Dr. Kulick received his undergraduate and medical degrees from the University of Southern California, School of Medicine. He performed his residency in internal medicine at the Harbor-University of California Los Angeles Medical Center and a fellowship in the section of cardiology at the Los Angeles County-University of Southern California Medical Center. He is board certified in Internal Medicine and Cardiology.
Jay W. Marks, MD, is a board-certified internist and gastroenterologist. He graduated from Yale University School of Medicine and trained in internal medicine and gastroenterology at UCLA/Cedars-Sinai Medical Center in Los Angeles.
Dr. Charles "Pat" Davis, MD, PhD, is a board certified Emergency Medicine doctor who currently practices as a consultant and staff member for hospitals. He has a PhD in Microbiology (UT at Austin), and the MD (Univ. Texas Medical Branch, Galveston). He is a Clinical Professor (retired) in the Division of Emergency Medicine, UT Health Science Center at San Antonio, and has been the Chief of Emergency Medicine at UT Medical Branch and at UTHSCSA with over 250 publications.
A heart attack results when a blood clot completely obstructs a coronary artery supplying blood to the heart muscle and heart muscle dies.
The blood clot that causes the heart attack usually forms at the site of rupture of an atherosclerotic, cholesterol plaque on the inner wall of a coronary artery.
The most common symptom of heart attack is chest pain.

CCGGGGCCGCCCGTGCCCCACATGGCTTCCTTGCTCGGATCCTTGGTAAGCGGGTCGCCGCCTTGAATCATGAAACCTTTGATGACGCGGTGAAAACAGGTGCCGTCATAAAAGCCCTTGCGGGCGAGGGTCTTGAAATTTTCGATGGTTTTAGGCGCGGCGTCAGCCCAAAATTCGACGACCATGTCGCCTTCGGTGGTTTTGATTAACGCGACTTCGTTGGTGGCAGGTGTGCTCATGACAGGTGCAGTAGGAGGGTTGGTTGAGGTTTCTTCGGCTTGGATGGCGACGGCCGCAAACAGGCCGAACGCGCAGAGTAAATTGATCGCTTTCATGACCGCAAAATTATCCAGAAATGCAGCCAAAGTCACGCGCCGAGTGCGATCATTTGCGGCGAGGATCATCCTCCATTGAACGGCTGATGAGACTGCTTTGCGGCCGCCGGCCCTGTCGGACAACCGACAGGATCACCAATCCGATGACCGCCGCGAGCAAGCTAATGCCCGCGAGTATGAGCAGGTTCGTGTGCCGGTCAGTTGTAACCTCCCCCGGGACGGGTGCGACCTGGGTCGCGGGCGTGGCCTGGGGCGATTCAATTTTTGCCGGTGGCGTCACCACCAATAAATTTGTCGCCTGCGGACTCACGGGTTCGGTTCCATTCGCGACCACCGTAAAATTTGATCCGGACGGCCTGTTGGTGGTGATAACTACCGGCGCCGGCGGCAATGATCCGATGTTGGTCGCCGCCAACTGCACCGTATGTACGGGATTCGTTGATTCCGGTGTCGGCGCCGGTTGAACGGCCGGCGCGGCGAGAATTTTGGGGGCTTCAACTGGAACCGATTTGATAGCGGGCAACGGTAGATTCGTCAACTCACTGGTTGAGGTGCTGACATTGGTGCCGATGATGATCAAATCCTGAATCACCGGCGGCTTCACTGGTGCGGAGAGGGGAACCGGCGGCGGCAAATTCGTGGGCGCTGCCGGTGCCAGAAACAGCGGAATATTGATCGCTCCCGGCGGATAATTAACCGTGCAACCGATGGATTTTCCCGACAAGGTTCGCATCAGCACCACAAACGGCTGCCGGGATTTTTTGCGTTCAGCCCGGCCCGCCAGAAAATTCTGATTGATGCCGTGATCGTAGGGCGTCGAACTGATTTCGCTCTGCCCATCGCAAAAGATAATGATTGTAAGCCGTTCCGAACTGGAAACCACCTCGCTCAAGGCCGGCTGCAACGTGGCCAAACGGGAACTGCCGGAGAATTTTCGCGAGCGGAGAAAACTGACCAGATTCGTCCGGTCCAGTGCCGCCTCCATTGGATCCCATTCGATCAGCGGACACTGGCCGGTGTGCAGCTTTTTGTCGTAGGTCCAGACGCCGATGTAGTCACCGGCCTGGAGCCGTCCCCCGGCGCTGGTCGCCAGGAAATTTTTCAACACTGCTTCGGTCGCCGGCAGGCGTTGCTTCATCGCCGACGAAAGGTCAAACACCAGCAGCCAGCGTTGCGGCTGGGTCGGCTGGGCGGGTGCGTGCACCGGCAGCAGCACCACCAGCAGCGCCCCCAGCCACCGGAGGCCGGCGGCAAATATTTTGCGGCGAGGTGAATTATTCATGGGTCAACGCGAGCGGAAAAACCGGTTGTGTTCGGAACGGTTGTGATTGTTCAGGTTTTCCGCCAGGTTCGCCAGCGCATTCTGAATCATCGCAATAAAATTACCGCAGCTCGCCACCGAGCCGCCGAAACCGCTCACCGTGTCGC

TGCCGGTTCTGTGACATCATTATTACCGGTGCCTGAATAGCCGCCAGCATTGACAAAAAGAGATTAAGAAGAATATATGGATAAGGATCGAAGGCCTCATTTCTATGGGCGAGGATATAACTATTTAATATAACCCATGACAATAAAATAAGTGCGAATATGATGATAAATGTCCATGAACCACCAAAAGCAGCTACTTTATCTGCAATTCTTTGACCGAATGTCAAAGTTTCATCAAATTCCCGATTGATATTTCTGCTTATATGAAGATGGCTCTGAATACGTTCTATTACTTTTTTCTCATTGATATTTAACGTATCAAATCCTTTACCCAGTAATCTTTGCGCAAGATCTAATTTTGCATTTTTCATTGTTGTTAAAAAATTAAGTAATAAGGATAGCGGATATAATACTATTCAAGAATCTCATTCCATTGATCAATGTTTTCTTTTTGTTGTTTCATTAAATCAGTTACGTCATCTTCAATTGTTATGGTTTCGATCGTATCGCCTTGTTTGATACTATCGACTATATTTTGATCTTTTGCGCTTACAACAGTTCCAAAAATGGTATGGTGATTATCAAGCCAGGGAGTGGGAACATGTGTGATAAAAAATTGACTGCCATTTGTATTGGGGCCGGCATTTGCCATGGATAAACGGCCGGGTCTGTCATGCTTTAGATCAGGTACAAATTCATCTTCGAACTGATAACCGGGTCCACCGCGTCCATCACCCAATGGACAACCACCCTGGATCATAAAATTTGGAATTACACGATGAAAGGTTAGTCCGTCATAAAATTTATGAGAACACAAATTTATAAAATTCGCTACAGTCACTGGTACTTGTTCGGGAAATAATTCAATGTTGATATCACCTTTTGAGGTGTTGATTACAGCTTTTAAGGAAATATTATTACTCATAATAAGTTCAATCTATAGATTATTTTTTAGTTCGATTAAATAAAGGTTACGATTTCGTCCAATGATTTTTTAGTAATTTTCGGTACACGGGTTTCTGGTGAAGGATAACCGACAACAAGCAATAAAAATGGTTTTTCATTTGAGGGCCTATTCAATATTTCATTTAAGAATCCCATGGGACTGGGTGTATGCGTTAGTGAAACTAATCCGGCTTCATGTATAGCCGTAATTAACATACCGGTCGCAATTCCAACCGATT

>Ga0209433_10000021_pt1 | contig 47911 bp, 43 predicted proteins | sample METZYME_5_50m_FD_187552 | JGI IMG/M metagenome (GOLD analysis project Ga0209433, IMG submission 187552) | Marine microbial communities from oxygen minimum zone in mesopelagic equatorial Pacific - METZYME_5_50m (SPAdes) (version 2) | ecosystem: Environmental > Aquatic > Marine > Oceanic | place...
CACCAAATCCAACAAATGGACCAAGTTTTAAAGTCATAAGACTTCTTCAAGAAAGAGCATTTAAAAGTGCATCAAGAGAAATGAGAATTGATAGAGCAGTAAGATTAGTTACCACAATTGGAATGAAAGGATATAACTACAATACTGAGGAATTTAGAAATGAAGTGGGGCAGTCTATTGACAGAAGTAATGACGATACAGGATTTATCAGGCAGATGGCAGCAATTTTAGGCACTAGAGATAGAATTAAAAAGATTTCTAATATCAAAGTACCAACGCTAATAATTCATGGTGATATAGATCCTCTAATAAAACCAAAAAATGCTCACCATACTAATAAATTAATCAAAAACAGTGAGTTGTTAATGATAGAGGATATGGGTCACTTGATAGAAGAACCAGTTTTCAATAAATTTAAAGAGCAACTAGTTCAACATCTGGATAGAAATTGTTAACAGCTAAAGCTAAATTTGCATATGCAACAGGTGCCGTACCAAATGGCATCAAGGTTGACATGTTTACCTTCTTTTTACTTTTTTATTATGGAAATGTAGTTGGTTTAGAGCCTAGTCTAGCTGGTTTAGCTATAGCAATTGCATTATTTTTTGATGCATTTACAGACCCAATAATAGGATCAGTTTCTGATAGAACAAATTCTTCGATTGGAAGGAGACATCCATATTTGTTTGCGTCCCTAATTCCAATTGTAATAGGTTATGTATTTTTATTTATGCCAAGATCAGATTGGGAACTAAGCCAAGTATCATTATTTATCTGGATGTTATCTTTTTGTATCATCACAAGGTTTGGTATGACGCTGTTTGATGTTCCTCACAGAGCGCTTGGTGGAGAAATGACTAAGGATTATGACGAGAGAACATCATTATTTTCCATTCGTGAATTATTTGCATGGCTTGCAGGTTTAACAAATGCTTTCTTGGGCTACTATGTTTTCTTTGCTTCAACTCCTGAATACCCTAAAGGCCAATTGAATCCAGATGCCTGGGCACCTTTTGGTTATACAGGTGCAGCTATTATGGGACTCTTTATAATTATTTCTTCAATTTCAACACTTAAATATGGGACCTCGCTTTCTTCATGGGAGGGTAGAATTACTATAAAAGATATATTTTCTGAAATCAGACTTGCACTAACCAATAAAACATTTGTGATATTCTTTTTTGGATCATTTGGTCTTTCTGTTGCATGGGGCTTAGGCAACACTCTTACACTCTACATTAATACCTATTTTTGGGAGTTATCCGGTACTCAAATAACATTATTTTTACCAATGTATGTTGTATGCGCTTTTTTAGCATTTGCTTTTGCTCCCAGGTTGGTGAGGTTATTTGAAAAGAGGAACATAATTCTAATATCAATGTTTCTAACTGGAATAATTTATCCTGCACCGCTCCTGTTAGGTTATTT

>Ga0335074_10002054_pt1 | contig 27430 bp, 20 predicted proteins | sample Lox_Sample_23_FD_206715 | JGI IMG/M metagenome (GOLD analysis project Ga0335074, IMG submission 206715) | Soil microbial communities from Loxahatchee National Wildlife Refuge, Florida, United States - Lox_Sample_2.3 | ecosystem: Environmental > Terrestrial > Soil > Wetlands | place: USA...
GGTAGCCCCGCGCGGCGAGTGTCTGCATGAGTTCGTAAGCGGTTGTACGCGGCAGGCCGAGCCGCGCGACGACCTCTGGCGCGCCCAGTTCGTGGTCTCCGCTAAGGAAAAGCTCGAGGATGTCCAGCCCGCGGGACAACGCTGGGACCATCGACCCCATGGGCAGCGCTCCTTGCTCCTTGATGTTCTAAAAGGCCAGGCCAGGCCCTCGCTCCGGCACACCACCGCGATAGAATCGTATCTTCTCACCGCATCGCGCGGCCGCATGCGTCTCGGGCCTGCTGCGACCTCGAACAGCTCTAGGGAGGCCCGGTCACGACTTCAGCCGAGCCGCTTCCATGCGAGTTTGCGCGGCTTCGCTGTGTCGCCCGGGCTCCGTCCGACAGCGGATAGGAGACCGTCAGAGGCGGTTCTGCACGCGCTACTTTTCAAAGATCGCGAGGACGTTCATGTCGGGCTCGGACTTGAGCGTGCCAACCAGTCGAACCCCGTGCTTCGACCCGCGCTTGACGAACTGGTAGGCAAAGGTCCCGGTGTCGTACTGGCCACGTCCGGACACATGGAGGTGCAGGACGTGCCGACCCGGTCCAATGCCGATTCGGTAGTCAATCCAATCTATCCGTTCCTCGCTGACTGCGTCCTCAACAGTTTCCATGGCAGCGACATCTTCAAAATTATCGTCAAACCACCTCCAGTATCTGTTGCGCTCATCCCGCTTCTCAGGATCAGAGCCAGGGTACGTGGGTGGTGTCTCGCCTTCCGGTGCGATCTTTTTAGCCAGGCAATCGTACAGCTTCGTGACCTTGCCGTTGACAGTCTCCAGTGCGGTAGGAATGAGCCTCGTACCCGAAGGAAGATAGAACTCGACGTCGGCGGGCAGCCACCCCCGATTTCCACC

The most common complications of a heart attack are heart failure and ventricular fibrillation.
The risk factors for atherosclerosis and heart attack include elevated cholesterol levels, increased blood pressure, tobacco use, diabetes, male gender, and a family history of heart attacks at an early age.
Heart attacks are diagnosed with electrocardiograms and measurement of cardiac enzymes in blood.
Treatment guidelines emphasize treatment at a hospital capable of doing PCI (percutaneous coronary intervention) also termed as stenting or stent placement.
Early reopening of blocked coronary arteries reduces the amount of damage to the heart and improves the prognosis for a heart attack.
Medical treatment for heart attacks may include antiplatelet, anticoagulant, and clot dissolving drugs as well as angiotensin converting enzyme (ACE) inhibitors, beta blockers, and oxygen.
Interventional treatment for heart attacks may include coronary angiography with percutaneous transluminal coronary angioplasty (PTCA), coronary artery stents, and coronary artery bypass grafting (CABG).
Patients suffering a heart attack are hospitalized for several days to detect heart rhythm disturbances, shortness of breath, and chest pain.
Further heart attacks can be prevented by aspirin, beta blockers, ACE inhibitors, discontinuing smoking, weight reduction, exercise, good control of blood pressure and diabetes, following a low cholesterol and low saturated fat diet that is high in omega-3-fatty acids, taking multivitamins with an increased amount of folic acid, decreasing LDL cholesterol, and increasing HDL cholesterol.
What is a heart attack?
A heart attack (also known as a myocardial infarction or MI) is the damage and death of heart muscle from the sudden blockage of a coronary artery by a blood clot. Coronary arteries are blood vessels that supply the heart muscle with blood and oxygen. Blockage of a coronary artery deprives the heart muscle of blood and oxygen, causing injury to the heart muscle. Injury to the heart muscle causes chest pain and chest pressure sensation. If blood flow is not restored to the heart muscle within 20 to 40 minutes, irreversible death of the heart muscle will begin to occur. Muscle continues to die for six to eight hours at which time the heart attack usually is "complete." The dead heart muscle is eventually replaced by scar tissue.
The classic symptoms of heart attack include a feeling of extreme pressure on the chest and chest pain, including a squeezing or full sensation. This can be accompanied by pain in one or both arms, jaw, back, stomach, or neck.